• 90+ Sessions
  • Themed Lunch & Learns
  • Exhibit Hall
  • Children’s Program
  • 8 “Super Sessions” on Sunday
Columbus Mini Conference!
This one-day mini-conference will feature keynote speakers and breakout sessions by  Dr. Joy Lawson Davis Dr. Michael Postma Dr. Ed Amend , and many others, plus a special viewing of the film  2e2: Teaching the Exceptional  by Thomas Ropelewski.

SENG thanks its sponsors for their
support of #SENGDiego18! Stop by their booths in July!
Platinum Sponsor

Gold Sponsor


Parenting the Culturally/Racially Diverse Gifted Child
by Tiombe Bisa Kendrick-Dunn
Most parents are excited to learn they have an academically or intellectually gifted child. The average parents of a gifted child often find themselves in a state of bliss, as they are so proud of the human being they, after all, created. As quiet as it’s kept, many parents of gifted children from racially and culturally diverse backgrounds have a much different experience upon learning their child is gifted.

Keeping the Family Balance
by Marc A. Caplan
When we talk about family dynamics, we are referring to the interactions between individuals in a group who are united by ties of marriage, blood or adoption.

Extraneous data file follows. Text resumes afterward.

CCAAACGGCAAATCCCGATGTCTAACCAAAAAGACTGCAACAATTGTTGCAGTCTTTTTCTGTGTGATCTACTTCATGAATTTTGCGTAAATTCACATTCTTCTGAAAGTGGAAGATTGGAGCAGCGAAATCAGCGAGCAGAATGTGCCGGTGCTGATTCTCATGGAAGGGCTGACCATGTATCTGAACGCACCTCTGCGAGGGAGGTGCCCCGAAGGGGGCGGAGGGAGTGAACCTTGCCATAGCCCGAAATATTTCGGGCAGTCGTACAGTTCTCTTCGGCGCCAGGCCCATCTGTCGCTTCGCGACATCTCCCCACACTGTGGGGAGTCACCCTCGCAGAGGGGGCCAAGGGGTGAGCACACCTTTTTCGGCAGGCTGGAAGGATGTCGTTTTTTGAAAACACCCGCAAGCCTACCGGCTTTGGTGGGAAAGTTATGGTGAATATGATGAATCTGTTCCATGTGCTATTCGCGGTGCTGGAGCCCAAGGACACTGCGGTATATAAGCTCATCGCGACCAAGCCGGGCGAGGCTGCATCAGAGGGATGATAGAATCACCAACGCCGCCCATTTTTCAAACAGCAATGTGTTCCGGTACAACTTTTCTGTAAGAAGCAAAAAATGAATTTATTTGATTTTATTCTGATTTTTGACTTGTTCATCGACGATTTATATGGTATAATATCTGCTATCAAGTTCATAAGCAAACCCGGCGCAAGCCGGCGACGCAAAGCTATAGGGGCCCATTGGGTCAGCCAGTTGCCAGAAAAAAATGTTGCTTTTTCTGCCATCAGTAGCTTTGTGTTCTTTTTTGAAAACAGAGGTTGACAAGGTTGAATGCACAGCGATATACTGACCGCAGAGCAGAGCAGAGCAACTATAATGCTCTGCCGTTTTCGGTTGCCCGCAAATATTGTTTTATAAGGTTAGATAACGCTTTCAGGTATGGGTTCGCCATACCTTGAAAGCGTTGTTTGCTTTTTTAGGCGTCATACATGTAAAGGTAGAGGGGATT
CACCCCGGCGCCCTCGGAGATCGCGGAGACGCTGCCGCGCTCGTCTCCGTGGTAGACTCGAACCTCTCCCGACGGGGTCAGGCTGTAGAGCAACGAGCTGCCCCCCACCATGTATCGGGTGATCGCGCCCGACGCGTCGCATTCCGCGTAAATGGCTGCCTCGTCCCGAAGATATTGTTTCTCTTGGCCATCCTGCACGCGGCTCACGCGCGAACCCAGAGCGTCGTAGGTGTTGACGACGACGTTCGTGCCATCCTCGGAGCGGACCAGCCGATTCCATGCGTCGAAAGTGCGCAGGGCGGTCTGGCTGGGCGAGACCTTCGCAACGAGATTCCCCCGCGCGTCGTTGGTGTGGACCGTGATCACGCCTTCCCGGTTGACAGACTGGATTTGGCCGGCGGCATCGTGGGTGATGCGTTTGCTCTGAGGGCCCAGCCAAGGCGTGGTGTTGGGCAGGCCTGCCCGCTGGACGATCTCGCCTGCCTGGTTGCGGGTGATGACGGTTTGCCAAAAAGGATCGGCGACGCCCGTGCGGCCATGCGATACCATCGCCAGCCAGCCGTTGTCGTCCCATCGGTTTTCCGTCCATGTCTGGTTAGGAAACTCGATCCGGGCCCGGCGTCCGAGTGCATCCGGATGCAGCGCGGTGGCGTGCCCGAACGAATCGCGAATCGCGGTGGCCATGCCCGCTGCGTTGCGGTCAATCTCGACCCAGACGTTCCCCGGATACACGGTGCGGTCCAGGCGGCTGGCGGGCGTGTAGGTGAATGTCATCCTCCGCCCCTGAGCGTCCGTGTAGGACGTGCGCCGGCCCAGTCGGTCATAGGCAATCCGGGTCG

So how does giftedness make a difference to families? Does it make a difference? Are families with gifted children and gifted parents any different than any other family? The answer to this question is both yes and no.

100 Words of Wisdom: Amy Harrington
by Amy Harrington
Parenting gifted children is a unique challenge, which I zealously embrace. We are the noticeably eccentric family wherever we go, and our strong personalities have been known to make people’s head spin. We don’t really go with the flow and my children don’t blend in. Their personalities are overt and they exude their brilliance the way most people breathe. I have one child who lives in his head and one who is guided by his heart.

National Parenting Gifted Children Week!
July 15-21

Does anyone really know what you’re going through as a parent of a gifted child? Parents need special understanding in order to raise and advocate for the social and emotional needs of their gifted children.

SENG is proud to sponsor National Parenting Gifted Children (NPGC) Week, which takes place during the 3rd week in July each year, as listed in the National Special Events Registry. NPGC Week celebrates the joys and challenges of raising, guiding, and supporting bright young minds.

Every year, SENG draws a special focus to NPGC Week, by opening up our conversation on social media and through our SENGinar content to gifted families.  We want to hear from you ! Join us in making NPGC Week a special event.
Be sure to become a SENG member and get 20% off conferences, programs and more!
Let your VOICE be heard!
We're seeking the creative work of gifted individuals to feature in future SENGVine issues. To submit, send your work to office@sengifted.org with a quote about your work, the title and media used, website or social media profile, and how your name should be credited.